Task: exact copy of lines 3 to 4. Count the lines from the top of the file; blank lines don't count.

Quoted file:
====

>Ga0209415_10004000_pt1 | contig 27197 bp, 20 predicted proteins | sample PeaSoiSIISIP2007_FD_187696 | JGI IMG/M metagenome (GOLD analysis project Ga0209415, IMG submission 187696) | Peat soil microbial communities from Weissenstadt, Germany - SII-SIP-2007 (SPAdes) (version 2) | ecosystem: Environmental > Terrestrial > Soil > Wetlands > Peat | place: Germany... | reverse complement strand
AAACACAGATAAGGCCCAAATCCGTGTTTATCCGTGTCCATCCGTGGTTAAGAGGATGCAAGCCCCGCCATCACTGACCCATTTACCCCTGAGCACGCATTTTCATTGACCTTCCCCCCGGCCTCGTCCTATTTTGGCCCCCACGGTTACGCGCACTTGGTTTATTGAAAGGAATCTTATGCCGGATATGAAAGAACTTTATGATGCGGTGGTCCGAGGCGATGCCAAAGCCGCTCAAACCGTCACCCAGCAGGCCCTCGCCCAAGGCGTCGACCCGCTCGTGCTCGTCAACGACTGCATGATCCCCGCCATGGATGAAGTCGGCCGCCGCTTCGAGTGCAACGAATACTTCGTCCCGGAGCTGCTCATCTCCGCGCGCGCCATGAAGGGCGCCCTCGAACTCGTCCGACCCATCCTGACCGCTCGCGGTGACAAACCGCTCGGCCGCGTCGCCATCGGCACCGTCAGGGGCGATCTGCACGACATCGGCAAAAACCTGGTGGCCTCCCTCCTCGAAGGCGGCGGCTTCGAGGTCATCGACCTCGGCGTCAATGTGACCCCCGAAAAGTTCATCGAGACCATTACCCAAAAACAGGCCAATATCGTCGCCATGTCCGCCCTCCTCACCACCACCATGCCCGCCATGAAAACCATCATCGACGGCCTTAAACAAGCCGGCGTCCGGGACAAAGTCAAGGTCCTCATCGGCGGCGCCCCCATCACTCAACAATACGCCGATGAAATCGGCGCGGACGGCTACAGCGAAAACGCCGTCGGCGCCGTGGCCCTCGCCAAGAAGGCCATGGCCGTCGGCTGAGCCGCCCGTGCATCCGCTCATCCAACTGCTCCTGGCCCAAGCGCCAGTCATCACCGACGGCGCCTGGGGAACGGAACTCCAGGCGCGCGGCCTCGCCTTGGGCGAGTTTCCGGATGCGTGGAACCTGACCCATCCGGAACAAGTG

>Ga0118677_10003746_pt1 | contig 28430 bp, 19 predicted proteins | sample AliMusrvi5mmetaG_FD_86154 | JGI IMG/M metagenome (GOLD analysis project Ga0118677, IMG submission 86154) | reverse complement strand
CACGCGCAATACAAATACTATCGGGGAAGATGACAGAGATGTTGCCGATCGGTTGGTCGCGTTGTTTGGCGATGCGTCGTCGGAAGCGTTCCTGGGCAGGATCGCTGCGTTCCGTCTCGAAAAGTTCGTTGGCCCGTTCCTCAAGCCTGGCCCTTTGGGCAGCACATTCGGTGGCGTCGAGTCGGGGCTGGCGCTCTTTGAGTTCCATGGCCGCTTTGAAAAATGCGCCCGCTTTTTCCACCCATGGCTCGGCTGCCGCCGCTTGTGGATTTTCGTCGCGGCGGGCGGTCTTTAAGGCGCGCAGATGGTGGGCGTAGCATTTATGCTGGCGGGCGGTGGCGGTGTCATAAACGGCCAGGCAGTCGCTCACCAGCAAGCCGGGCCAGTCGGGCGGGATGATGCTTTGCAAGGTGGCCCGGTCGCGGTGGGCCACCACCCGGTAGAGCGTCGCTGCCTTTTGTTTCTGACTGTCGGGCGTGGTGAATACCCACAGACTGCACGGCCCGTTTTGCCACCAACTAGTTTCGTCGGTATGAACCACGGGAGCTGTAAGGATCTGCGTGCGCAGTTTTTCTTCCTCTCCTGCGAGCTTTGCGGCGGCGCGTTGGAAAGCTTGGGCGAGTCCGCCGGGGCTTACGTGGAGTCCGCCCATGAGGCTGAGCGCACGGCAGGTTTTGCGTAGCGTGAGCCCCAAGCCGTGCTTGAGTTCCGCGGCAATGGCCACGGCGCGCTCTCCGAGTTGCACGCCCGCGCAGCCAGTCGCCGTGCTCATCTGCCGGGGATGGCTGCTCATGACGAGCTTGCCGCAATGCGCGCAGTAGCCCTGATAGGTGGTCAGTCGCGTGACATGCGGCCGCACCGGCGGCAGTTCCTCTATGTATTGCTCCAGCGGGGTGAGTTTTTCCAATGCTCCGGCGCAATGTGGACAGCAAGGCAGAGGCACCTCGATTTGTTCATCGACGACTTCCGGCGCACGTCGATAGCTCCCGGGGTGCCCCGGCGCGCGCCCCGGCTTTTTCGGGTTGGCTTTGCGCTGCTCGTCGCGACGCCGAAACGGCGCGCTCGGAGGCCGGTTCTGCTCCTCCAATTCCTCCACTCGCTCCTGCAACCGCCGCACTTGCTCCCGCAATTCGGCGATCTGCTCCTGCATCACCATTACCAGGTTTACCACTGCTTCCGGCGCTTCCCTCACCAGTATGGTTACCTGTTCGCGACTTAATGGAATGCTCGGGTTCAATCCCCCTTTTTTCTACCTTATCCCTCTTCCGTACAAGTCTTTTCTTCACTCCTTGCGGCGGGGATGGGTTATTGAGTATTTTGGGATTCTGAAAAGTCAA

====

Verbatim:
>Ga0118677_10003746_pt1 | contig 28430 bp, 19 predicted proteins | sample AliMusrvi5mmetaG_FD_86154 | JGI IMG/M metagenome (GOLD analysis project Ga0118677, IMG submission 86154) | reverse complement strand
CACGCGCAATACAAATACTATCGGGGAAGATGACAGAGATGTTGCCGATCGGTTGGTCGCGTTGTTTGGCGATGCGTCGTCGGAAGCGTTCCTGGGCAGGATCGCTGCGTTCCGTCTCGAAAAGTTCGTTGGCCCGTTCCTCAAGCCTGGCCCTTTGGGCAGCACATTCGGTGGCGTCGAGTCGGGGCTGGCGCTCTTTGAGTTCCATGGCCGCTTTGAAAAATGCGCCCGCTTTTTCCACCCATGGCTCGGCTGCCGCCGCTTGTGGATTTTCGTCGCGGCGGGCGGTCTTTAAGGCGCGCAGATGGTGGGCGTAGCATTTATGCTGGCGGGCGGTGGCGGTGTCATAAACGGCCAGGCAGTCGCTCACCAGCAAGCCGGGCCAGTCGGGCGGGATGATGCTTTGCAAGGTGGCCCGGTCGCGGTGGGCCACCACCCGGTAGAGCGTCGCTGCCTTTTGTTTCTGACTGTCGGGCGTGGTGAATACCCACAGACTGCACGGCCCGTTTTGCCACCAACTAGTTTCGTCGGTATGAACCACGGGAGCTGTAAGGATCTGCGTGCGCAGTTTTTCTTCCTCTCCTGCGAGCTTTGCGGCGGCGCGTTGGAAAGCTTGGGCGAGTCCGCCGGGGCTTACGTGGAGTCCGCCCATGAGGCTGAGCGCACGGCAGGTTTTGCGTAGCGTGAGCCCCAAGCCGTGCTTGAGTTCCGCGGCAATGGCCACGGCGCGCTCTCCGAGTTGCACGCCCGCGCAGCCAGTCGCCGTGCTCATCTGCCGGGGATGGCTGCTCATGACGAGCTTGCCGCAATGCGCGCAGTAGCCCTGATAGGTGGTCAGTCGCGTGACATGCGGCCGCACCGGCGGCAGTTCCTCTATGTATTGCTCCAGCGGGGTGAGTTTTTCCAATGCTCCGGCGCAATGTGGACAGCAAGGCAGAGGCACCTCGATTTGTTCATCGACGACTTCCGGCGCACGTCGATAGCTCCCGGGGTGCCCCGGCGCGCGCCCCGGCTTTTTCGGGTTGGCTTTGCGCTGCTCGTCGCGACGCCGAAACGGCGCGCTCGGAGGCCGGTTCTGCTCCTCCAATTCCTCCACTCGCTCCTGCAACCGCCGCACTTGCTCCCGCAATTCGGCGATCTGCTCCTGCATCACCATTACCAGGTTTACCACTGCTTCCGGCGCTTCCCTCACCAGTATGGTTACCTGTTCGCGACTTAATGGAATGCTCGGGTTCAATCCCCCTTTTTTCTACCTTATCCCTCTTCCGTACAAGTCTTTTCTTCACTCCTTGCGGCGGGGATGGGTTATTGAGTATTTTGGGATTCTGAAAAGTCAA